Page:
On the Role of the Epidermal Differentiation Complex in Ichthyosis Vulgaris, Atopic Dermatitis and Psoriasis

S. Hoffjan; S. Stemmler

Disclosures

The British Journal of Dermatology. 2007;157(3):441-449. 

In This Article

Conclusions and Future Prospects

In conclusion, FLG loss-of-function mutations have been implicated convincingly in the pathogenesis of ichthyosis vulgaris and AD, and there is strong evidence that EDC variation might also play a role in psoriasis. Interestingly, the FLG mutations that result in impaired barrier function have a comparatively high frequency in the European population (carrier frequency of ∼5%). This fact raises the question of whether there might be some kind of evolutionary advantage for heterozygote individuals. Irvine and McLean recently offered a tempting explanation: they speculated that a minor barrier dysfunction could promote repeated low-level exposure to pathogens like a 'natural vaccination' and thus result in strengthened immunity.[62] This hypothesis is in line with the so-called hygiene hypothesis, suggesting that low-level exposure to pathogens in early childhood might prevent the development of allergic disease by stimulating innate immunity.[63]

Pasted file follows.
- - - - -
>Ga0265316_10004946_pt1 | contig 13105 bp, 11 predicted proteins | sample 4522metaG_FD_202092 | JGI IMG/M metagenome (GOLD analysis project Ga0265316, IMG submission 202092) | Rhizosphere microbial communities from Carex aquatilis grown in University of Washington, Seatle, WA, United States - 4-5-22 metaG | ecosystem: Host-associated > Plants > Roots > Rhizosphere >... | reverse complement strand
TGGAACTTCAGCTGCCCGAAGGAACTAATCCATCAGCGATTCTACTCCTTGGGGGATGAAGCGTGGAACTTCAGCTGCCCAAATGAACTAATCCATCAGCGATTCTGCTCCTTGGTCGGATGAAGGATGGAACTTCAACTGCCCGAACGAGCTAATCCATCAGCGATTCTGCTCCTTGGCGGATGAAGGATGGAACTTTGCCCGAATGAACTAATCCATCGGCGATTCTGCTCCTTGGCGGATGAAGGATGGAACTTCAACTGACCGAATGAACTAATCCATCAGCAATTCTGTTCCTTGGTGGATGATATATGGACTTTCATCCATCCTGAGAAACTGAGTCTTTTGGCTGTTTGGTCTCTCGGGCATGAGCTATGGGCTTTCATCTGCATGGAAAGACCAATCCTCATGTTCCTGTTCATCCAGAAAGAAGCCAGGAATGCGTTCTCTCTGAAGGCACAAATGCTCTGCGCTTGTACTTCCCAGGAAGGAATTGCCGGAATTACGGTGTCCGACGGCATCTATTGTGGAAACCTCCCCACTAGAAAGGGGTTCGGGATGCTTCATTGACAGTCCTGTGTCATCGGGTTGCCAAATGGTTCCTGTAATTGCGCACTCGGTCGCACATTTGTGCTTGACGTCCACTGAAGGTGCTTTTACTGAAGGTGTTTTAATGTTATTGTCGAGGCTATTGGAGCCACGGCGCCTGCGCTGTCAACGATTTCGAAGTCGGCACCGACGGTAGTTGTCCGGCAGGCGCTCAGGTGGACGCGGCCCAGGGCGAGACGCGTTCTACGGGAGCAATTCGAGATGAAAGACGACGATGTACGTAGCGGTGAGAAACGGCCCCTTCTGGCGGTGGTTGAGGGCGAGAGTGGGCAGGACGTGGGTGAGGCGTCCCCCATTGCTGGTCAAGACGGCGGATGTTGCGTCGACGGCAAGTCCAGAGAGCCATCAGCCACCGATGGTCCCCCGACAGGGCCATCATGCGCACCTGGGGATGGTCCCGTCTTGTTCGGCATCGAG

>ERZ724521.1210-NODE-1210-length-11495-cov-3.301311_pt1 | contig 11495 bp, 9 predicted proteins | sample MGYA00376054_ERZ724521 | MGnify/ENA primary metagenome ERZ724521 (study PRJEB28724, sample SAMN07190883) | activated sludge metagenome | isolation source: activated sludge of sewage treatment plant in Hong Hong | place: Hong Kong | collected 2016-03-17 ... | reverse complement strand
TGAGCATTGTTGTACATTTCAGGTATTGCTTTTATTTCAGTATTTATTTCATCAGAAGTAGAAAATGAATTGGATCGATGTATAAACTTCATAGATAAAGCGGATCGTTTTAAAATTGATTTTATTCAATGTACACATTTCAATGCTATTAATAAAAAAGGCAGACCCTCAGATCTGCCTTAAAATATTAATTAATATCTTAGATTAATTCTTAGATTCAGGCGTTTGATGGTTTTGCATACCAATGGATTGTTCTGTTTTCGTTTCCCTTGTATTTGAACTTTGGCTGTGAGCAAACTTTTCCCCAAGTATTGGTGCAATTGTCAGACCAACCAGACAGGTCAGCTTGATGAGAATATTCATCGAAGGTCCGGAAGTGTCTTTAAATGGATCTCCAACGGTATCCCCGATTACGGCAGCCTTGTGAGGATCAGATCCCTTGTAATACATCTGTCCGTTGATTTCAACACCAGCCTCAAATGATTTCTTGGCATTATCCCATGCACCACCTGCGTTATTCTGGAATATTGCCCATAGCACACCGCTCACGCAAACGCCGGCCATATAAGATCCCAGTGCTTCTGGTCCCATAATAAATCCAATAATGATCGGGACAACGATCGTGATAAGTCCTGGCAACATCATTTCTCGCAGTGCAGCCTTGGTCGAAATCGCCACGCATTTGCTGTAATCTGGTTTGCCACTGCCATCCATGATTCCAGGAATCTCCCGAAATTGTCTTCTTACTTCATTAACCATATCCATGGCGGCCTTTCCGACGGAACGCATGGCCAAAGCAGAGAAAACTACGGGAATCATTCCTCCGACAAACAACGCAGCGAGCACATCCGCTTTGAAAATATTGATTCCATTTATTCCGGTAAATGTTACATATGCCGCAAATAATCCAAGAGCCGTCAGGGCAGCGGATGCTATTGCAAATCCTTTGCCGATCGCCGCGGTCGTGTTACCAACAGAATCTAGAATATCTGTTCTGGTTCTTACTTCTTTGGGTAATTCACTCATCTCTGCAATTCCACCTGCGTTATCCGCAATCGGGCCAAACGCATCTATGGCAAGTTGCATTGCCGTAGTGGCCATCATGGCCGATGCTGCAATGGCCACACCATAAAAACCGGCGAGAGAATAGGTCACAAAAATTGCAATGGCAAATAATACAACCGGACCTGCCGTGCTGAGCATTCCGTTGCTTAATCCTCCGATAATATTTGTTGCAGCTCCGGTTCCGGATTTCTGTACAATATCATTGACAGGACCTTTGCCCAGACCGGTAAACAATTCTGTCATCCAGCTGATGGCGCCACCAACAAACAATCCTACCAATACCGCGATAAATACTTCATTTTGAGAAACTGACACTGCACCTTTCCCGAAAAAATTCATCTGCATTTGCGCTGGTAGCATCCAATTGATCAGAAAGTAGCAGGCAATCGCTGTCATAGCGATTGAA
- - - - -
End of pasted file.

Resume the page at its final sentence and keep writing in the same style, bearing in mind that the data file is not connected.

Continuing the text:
The highly significant and consistent correlations between FLG mutations and ichthyosis vulgaris as well as AD emphasize the important role of an impaired skin barrier function for the development of both skin disease and allergic disease. Especially for AD, the consistent association with FLG mutations has paved the way for a new understanding of the underlying pathogenesis. Instead of interpreting AD primarily as an allergic disease mediated by dysregulated IgE responses, the hypothesis is now rather that an impaired skin barrier function in the first place might promote transepidermal entry of allergens and thus secondary development of allergic disease. Although the exact pathogenic mechanisms are still unclear, these findings open up a new field for therapeutic targeting or prevention of allergic disease. Correcting or improving barrier dysfunction will certainly constitute an important therapeutic strategy for allergic diseases in the future.


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